Jewish World Review
May 30, 2000 /25 Iyar, 5760
http://www.jewishworldreview.com -- I ONCE DRANK Super Blue Green Algae. It was during a fact-finding mission to a "Whole Life Expo" in Seattle. I wanted to know more about fringe health fads and what drives people to put their lives in the hands of medical quacks and charlatans.
A bright-eyed grandmother, waving a Dixie Cup filled to the rim with blue-green goo, accosted me with the brazenness of a D.C. panhandler. "I take it to protect my immune system and for my severe asthma," she announced. "It's harvested at Klamath Lake in Oregon and freeze-dried. We're sending it to Guatemala to feed the children. The studies show it takes care of Attention-Deficit Disorder. And it's also good for your bones. Your oxygen supply will increase, and the energy is amazing," she gushed.
Despite any credible evidence of its health benefits, Super Blue Green Algae is a booming business worldwide. Sales of Super Blue Green Algae, distributed by Oregon-based Cell Tech, skyrocketed from $17.9 million in 1993 to $200 million in 1996. Japan reported this month that algae pill sales topped $400 million in 1999; vendors there are aggressively targeting hyperactive children.
Why is this glorified pond scum so popular? "It's magic," say the creators of Super Blue Green Algae in promotional literature, "for anyone, anytime, anywhere, any age" -- and for anything. A foot doctor outside Seattle claims it alleviates chronic pain. Enthusiasts on the Internet say it cures illnesses from morning sickness to allergies to sexual dysfunction, and prevents cancer, mood swings and hearing loss.
Well, what harm could it do? I downed the Super Blue Green Algae cocktail, and waited for the magic to begin.
Nothing happened. And for that, I should be extremely thankful. A new study published this month in Environmental Health Perspectives, a peer-reviewed medical journal, reports that the algae cultivated in Oregon's Upper Klamath Lake contains potent, cancer-promoting toxins.
My digestive encounter with this New Age goop was whimsically stupid. No harm, no foul (except, perhaps, my breath). But adults who should know better are subjecting their children to far more dangerous experiments masquerading as miracle science. Last month, 10-year-old Candace Newmaker was apparently
strangled to death in the name of alternative healing while her adoptive mother, Jeane, watched from an observation room. The mother, a nurse practitioner in North Carolina, had paid four therapists in Colorado to subject Candace to a procedure called "rebirthing."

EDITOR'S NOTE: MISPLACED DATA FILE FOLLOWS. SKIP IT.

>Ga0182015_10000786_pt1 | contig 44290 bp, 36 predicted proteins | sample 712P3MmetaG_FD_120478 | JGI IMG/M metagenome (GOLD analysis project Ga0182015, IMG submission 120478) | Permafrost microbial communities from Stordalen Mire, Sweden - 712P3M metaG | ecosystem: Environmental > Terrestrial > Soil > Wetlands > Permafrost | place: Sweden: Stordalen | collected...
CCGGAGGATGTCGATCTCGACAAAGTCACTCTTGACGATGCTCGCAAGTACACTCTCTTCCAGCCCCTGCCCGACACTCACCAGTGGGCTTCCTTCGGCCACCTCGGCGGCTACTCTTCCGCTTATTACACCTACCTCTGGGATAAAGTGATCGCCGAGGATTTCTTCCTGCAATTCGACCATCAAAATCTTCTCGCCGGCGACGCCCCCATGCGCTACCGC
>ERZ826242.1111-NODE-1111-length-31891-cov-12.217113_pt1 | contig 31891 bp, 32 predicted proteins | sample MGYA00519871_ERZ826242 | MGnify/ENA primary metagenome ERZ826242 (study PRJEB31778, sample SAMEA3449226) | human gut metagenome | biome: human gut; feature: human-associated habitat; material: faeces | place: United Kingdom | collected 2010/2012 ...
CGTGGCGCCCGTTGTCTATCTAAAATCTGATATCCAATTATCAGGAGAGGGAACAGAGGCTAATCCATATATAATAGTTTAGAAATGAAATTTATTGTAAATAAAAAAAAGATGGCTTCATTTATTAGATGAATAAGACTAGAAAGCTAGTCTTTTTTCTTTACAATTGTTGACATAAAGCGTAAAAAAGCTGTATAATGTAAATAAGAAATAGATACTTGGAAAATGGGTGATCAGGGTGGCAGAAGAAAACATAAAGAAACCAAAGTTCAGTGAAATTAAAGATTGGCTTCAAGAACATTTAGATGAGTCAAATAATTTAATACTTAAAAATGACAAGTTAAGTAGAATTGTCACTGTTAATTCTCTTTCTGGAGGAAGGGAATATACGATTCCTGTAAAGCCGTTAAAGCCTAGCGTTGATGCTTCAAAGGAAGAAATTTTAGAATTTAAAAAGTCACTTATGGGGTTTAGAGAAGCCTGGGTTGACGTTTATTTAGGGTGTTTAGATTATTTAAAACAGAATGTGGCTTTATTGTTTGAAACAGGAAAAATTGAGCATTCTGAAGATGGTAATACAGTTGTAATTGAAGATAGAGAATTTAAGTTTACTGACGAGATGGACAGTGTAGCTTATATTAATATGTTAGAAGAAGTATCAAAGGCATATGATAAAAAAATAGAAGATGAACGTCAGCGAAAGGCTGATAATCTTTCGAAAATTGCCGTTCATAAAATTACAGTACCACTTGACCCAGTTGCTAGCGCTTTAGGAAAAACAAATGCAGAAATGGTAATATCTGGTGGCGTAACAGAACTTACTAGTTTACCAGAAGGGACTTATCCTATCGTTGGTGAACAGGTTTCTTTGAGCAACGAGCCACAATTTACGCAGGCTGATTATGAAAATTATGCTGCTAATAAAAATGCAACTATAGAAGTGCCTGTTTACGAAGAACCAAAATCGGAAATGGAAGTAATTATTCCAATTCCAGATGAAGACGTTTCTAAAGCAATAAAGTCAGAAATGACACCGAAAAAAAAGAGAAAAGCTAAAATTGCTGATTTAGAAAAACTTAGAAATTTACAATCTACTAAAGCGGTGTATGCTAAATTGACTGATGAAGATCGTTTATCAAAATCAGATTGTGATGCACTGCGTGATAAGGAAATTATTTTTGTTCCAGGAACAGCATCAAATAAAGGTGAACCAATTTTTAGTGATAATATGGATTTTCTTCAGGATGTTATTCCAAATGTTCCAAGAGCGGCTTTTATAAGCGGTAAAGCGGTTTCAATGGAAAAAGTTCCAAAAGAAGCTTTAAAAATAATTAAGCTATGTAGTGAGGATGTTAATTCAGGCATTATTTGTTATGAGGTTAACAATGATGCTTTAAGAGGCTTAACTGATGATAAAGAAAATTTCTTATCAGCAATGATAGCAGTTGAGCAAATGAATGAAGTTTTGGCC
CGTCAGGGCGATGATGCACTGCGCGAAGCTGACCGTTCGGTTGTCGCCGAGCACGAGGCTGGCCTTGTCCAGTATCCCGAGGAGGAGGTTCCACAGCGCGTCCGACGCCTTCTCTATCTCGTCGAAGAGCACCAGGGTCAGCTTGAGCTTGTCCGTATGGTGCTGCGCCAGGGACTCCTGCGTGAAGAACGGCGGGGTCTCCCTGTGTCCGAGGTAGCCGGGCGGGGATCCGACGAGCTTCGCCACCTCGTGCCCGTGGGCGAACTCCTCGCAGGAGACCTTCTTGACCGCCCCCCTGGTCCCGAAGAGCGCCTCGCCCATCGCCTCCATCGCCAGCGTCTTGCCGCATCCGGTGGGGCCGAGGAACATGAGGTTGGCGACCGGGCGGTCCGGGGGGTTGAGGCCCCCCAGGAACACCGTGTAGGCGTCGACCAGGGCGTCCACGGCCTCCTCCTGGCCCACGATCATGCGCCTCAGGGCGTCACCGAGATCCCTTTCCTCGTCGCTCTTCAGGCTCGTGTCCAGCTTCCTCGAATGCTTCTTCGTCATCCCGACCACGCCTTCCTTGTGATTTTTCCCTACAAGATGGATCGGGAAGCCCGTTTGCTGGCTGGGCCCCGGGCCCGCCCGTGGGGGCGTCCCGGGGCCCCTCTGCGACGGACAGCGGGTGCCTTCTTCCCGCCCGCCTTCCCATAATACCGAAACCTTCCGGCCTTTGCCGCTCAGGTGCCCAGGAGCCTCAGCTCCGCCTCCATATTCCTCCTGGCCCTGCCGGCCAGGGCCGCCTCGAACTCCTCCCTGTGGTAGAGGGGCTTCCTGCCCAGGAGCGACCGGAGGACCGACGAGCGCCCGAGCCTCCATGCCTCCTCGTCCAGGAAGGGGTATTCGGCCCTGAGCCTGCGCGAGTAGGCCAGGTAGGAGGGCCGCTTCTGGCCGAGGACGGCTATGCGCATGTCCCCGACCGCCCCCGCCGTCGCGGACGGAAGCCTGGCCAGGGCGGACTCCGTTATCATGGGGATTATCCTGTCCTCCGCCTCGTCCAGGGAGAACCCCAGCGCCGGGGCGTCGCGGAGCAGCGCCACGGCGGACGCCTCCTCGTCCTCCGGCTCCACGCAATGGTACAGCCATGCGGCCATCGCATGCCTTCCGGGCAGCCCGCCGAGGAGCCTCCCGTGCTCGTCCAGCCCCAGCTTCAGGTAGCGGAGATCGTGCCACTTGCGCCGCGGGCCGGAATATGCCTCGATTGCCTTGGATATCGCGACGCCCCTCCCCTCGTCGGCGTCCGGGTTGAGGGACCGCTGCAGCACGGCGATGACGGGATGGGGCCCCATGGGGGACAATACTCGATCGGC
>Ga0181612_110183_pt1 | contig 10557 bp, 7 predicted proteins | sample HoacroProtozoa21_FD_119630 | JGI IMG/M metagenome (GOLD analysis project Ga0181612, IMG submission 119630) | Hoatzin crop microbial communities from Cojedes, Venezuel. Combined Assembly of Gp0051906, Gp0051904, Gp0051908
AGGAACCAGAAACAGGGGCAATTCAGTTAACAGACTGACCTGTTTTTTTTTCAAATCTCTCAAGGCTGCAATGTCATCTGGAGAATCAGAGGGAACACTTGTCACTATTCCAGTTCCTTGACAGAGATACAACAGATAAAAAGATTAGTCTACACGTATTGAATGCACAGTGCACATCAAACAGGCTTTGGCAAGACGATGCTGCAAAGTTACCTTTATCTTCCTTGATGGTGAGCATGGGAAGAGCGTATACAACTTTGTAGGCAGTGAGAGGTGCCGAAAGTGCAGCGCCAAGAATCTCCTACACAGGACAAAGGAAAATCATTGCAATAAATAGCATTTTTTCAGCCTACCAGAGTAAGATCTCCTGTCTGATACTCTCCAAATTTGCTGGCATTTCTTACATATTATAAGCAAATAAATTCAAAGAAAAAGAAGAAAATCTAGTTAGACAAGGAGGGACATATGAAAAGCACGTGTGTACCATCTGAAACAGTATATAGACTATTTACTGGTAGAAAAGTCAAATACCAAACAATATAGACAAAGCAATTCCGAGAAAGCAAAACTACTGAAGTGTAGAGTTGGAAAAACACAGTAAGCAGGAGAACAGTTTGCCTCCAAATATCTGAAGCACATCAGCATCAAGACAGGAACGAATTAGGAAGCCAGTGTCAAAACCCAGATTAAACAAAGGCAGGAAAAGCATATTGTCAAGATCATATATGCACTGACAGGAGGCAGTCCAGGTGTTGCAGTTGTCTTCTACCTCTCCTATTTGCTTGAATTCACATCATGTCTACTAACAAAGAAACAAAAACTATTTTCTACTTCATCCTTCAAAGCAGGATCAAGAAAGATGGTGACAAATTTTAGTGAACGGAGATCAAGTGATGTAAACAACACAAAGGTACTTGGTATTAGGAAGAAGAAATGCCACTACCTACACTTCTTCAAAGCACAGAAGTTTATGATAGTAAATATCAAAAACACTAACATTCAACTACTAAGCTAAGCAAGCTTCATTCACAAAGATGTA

According to Quackwatch, a watchdog group that monitors health fraud, the purported goal of rebirthing "is to resolve repressed attitudes and emotions that supposedly originated with prenatal and perinatal experiences." Patients diagnosed with "attachment disorder" are wrapped in blankets that simulate the womb. One practitioner claims that "emotional and mental toxins" are cleansed from the body. When patients emerge from the cocoon of blankets, their lost bond with parents is allegedly restored.
Rolled up in a flannel blanket and covered with pillows, young Candace was surrounded by four adults who pushed against the pillows "to simulate birth contractions." This technique is not recognized in mainstream diagnostic manuals. Most of the evidence of its benefits comes from unlicensed and overzealous Internet gurus. But Candace's mom participated approvingly in the one-hour-and-10-minute "treatment" -- even after her daughter pleaded that she couldn't breathe, begged to be let out to go to the bathroom, and told the adults six times that she was going to die.
A day later, the little girl succumbed to asphyxiation. The only bonding experience that came from the treatment was the $5,000 bond Mrs. Newmaker had to post this week after being charged with criminally negligent child abuse resulting in death.
From Super Blue Green Algae to rebirthing, such medical quackery will continue to thrive. In our junk science society, anecdotes substitute for solid scientific proof. Wishful thinking trumps reason. We want shortcuts and quick fixes for physical ailments. We seek bogus theories that place blame for family problems on everyone and everything except parents themselves.
The swindlers and pseudotherapists are all too willing to make a
killing -- literally -- off the reckless, desperate, lazy and blind.
Magic, they know, is a lot easier to sell and swallow than the bitter
tonic of personal
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